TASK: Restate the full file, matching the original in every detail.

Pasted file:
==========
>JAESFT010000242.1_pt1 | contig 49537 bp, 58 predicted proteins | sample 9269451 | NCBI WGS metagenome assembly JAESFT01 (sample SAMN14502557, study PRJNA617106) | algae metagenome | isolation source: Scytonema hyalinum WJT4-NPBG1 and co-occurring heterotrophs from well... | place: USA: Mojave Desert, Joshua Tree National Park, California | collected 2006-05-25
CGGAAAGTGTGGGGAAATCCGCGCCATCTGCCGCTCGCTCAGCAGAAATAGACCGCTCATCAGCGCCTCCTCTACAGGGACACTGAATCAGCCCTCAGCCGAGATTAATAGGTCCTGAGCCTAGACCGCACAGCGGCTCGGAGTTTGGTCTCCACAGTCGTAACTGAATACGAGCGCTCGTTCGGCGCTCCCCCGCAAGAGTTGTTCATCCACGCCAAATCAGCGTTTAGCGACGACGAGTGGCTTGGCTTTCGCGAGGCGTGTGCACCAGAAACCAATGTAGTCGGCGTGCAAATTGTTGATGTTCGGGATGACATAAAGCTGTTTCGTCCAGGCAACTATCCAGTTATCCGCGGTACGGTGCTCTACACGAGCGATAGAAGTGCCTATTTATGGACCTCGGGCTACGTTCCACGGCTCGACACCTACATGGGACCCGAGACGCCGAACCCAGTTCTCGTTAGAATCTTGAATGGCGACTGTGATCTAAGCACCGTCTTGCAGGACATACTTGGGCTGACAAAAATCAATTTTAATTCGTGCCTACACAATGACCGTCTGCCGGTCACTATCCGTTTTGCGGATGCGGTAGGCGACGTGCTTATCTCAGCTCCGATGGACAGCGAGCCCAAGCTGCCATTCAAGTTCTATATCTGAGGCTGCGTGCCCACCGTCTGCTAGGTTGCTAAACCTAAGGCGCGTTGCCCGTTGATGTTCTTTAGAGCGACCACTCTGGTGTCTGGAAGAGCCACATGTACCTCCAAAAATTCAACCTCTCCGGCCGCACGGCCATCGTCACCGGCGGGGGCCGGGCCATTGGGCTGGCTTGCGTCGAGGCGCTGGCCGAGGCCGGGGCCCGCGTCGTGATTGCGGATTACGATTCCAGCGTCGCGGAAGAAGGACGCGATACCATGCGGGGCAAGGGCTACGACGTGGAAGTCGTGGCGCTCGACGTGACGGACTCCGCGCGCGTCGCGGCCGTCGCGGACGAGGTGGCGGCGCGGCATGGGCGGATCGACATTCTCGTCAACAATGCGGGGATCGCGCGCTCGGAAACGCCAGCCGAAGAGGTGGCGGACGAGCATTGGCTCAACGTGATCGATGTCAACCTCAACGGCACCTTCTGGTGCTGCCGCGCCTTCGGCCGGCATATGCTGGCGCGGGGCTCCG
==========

>JAESFT010000242.1_pt1 | contig 49537 bp, 58 predicted proteins | sample 9269451 | NCBI WGS metagenome assembly JAESFT01 (sample SAMN14502557, study PRJNA617106) | algae metagenome | isolation source: Scytonema hyalinum WJT4-NPBG1 and co-occurring heterotrophs from well... | place: USA: Mojave Desert, Joshua Tree National Park, California | collected 2006-05-25
CGGAAAGTGTGGGGAAATCCGCGCCATCTGCCGCTCGCTCAGCAGAAATAGACCGCTCATCAGCGCCTCCTCTACAGGGACACTGAATCAGCCCTCAGCCGAGATTAATAGGTCCTGAGCCTAGACCGCACAGCGGCTCGGAGTTTGGTCTCCACAGTCGTAACTGAATACGAGCGCTCGTTCGGCGCTCCCCCGCAAGAGTTGTTCATCCACGCCAAATCAGCGTTTAGCGACGACGAGTGGCTTGGCTTTCGCGAGGCGTGTGCACCAGAAACCAATGTAGTCGGCGTGCAAATTGTTGATGTTCGGGATGACATAAAGCTGTTTCGTCCAGGCAACTATCCAGTTATCCGCGGTACGGTGCTCTACACGAGCGATAGAAGTGCCTATTTATGGACCTCGGGCTACGTTCCACGGCTCGACACCTACATGGGACCCGAGACGCCGAACCCAGTTCTCGTTAGAATCTTGAATGGCGACTGTGATCTAAGCACCGTCTTGCAGGACATACTTGGGCTGACAAAAATCAATTTTAATTCGTGCCTACACAATGACCGTCTGCCGGTCACTATCCGTTTTGCGGATGCGGTAGGCGACGTGCTTATCTCAGCTCCGATGGACAGCGAGCCCAAGCTGCCATTCAAGTTCTATATCTGAGGCTGCGTGCCCACCGTCTGCTAGGTTGCTAAACCTAAGGCGCGTTGCCCGTTGATGTTCTTTAGAGCGACCACTCTGGTGTCTGGAAGAGCCACATGTACCTCCAAAAATTCAACCTCTCCGGCCGCACGGCCATCGTCACCGGCGGGGGCCGGGCCATTGGGCTGGCTTGCGTCGAGGCGCTGGCCGAGGCCGGGGCCCGCGTCGTGATTGCGGATTACGATTCCAGCGTCGCGGAAGAAGGACGCGATACCATGCGGGGCAAGGGCTACGACGTGGAAGTCGTGGCGCTCGACGTGACGGACTCCGCGCGCGTCGCGGCCGTCGCGGACGAGGTGGCGGCGCGGCATGGGCGGATCGACATTCTCGTCAACAATGCGGGGATCGCGCGCTCGGAAACGCCAGCCGAAGAGGTGGCGGACGAGCATTGGCTCAACGTGATCGATGTCAACCTCAACGGCACCTTCTGGTGCTGCCGCGCCTTCGGCCGGCATATGCTGGCGCGGGGCTCCG